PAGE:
Minot’s second novel (The Blue Bowl, 2004) has a few too many twists for comfort.
A strange love story begins in a New York City yoga studio, and quirky characters inexplicably float in and out. So does narrator Billy Winslow’s ability to communicate his thoughts and actions in complete sentences. Billy, a once-popular artist and stream-of-consciousness thinker, finds the focus he so desperately needs when he joins RamAnanda yoga studio, but he expresses himself in an extremely unfocused manner: punctuating every word or sometimes every other word with a period or rambling on for pages using incoherent run-on sentences. Attracted to two women, the much younger Rose, and Amanda, a free-spirited studio employee, Billy finds himself more often in the company of Amanda. Between flashbacks of a weird Fourth-of-July incident from his youth and sweaty yoga workouts, Billy attends a dance with Amanda and eventually they move in together. When, midway through the book, Billy travels to California to be with his ailing father during his final days, Minot finally hits his stride. A genuinely emotional story emerges, and the author takes the reader on a profound journey uninterrupted by random punctuation and yoga terminology. Returning to New York, Billy faces an additional crisis, and, once again, Minot comes through with a well-written, poignant narrative; but sadly, it doesn’t last. Rather than ending the story at a logical point, the author adds a couple of gratuitous twists to the plot.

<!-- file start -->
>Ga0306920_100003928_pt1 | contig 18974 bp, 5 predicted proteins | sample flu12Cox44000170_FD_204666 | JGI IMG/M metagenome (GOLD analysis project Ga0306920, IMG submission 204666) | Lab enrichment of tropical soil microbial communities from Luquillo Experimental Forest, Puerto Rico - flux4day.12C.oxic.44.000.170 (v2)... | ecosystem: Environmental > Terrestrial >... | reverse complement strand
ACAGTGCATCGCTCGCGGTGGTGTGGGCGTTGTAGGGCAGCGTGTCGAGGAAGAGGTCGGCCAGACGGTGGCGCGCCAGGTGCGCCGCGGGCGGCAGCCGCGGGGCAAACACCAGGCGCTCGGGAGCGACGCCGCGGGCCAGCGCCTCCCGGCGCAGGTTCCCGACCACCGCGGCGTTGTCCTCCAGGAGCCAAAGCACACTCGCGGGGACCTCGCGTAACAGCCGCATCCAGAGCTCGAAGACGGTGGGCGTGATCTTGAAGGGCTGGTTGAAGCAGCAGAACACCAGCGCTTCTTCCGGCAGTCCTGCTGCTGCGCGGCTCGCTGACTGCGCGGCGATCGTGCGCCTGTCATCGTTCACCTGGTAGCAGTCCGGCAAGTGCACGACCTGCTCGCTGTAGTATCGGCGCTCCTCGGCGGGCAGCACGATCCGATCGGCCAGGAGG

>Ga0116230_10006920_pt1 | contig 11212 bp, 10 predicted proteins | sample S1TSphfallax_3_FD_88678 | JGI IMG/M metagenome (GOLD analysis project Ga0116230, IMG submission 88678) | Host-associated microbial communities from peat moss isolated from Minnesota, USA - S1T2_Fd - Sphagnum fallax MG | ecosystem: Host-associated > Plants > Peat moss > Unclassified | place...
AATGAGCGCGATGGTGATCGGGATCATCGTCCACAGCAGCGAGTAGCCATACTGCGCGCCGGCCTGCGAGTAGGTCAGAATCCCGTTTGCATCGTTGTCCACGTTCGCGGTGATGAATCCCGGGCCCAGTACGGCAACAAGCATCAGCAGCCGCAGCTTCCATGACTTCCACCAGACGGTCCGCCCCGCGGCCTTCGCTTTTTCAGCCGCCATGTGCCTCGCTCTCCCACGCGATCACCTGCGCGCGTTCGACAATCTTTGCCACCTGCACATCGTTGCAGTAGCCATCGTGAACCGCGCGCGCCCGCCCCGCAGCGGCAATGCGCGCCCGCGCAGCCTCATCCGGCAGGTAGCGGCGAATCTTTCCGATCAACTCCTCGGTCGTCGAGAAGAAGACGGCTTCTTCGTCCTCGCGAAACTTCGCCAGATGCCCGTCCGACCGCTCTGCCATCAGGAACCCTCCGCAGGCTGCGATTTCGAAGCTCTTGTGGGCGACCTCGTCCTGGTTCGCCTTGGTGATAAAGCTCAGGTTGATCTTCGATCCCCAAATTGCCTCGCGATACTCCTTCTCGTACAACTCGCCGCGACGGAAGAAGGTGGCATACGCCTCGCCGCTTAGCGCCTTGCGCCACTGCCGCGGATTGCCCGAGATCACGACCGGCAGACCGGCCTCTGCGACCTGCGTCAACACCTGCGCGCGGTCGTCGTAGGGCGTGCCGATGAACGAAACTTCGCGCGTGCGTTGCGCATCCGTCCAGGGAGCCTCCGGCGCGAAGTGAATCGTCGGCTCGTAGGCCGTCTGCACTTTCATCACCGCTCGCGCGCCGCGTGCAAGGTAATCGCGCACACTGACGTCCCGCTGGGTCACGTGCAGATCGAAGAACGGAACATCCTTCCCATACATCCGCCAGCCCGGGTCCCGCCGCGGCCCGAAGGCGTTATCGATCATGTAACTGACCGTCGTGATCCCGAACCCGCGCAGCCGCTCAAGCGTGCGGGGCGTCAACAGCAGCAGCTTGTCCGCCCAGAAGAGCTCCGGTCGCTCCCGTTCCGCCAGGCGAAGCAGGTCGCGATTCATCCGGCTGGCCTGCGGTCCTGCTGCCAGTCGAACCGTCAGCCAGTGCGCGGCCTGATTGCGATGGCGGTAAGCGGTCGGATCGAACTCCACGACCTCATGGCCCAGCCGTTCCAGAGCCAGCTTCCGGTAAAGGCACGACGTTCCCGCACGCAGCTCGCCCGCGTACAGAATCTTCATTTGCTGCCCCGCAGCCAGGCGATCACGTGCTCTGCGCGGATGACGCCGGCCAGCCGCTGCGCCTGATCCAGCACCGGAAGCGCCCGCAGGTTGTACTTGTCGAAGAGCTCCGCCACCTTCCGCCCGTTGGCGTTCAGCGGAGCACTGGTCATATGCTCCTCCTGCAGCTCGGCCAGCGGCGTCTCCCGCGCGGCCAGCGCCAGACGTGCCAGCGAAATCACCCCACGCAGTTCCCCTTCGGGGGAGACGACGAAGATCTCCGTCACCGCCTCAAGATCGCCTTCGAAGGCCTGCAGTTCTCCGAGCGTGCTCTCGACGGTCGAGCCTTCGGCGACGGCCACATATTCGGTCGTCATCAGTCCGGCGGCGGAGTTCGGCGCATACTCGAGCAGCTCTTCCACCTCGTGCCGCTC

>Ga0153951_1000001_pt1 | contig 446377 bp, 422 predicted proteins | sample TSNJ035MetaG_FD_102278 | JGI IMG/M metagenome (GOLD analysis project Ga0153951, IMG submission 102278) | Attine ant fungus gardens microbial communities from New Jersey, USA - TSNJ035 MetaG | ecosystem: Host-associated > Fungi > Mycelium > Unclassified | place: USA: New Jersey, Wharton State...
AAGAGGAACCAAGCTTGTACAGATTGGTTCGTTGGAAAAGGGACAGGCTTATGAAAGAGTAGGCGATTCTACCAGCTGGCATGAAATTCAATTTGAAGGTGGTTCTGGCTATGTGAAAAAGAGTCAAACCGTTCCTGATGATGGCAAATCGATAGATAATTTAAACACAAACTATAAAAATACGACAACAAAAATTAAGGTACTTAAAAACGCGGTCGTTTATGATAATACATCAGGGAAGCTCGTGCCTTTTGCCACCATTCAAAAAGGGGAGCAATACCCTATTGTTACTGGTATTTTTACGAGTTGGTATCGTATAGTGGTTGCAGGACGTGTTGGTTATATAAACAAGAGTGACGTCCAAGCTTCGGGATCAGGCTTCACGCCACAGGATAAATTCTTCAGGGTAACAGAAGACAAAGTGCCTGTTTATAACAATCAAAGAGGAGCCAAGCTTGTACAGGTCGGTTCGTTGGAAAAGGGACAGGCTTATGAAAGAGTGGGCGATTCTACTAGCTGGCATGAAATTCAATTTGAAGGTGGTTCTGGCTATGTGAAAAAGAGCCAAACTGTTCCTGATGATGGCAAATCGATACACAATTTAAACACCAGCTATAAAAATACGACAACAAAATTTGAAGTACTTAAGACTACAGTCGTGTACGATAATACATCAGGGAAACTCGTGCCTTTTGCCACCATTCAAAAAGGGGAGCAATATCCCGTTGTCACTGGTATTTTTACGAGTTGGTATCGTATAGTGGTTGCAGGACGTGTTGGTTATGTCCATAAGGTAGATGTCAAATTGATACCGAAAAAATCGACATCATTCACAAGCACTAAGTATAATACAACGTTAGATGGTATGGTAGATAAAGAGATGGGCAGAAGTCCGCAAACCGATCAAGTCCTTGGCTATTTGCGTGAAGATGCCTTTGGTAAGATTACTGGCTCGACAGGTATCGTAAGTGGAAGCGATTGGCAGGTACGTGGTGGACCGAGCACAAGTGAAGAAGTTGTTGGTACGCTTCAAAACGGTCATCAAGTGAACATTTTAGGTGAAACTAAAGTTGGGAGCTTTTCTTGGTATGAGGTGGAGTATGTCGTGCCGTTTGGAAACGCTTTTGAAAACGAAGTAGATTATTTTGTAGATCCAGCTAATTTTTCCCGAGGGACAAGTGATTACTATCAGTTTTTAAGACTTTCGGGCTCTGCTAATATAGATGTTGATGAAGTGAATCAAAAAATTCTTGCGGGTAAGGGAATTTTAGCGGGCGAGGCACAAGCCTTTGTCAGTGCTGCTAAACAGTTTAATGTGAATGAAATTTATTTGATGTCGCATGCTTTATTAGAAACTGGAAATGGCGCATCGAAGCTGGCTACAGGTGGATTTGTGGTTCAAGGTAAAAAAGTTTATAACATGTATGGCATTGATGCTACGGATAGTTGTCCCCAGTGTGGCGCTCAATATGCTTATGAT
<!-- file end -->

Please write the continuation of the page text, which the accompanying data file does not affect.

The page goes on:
This uneven attempt may prove frustrating for readers who aren’t yoga-savvy and who prefer their sentences replete with subjects and verbs, but Minot handles the emotional connections well.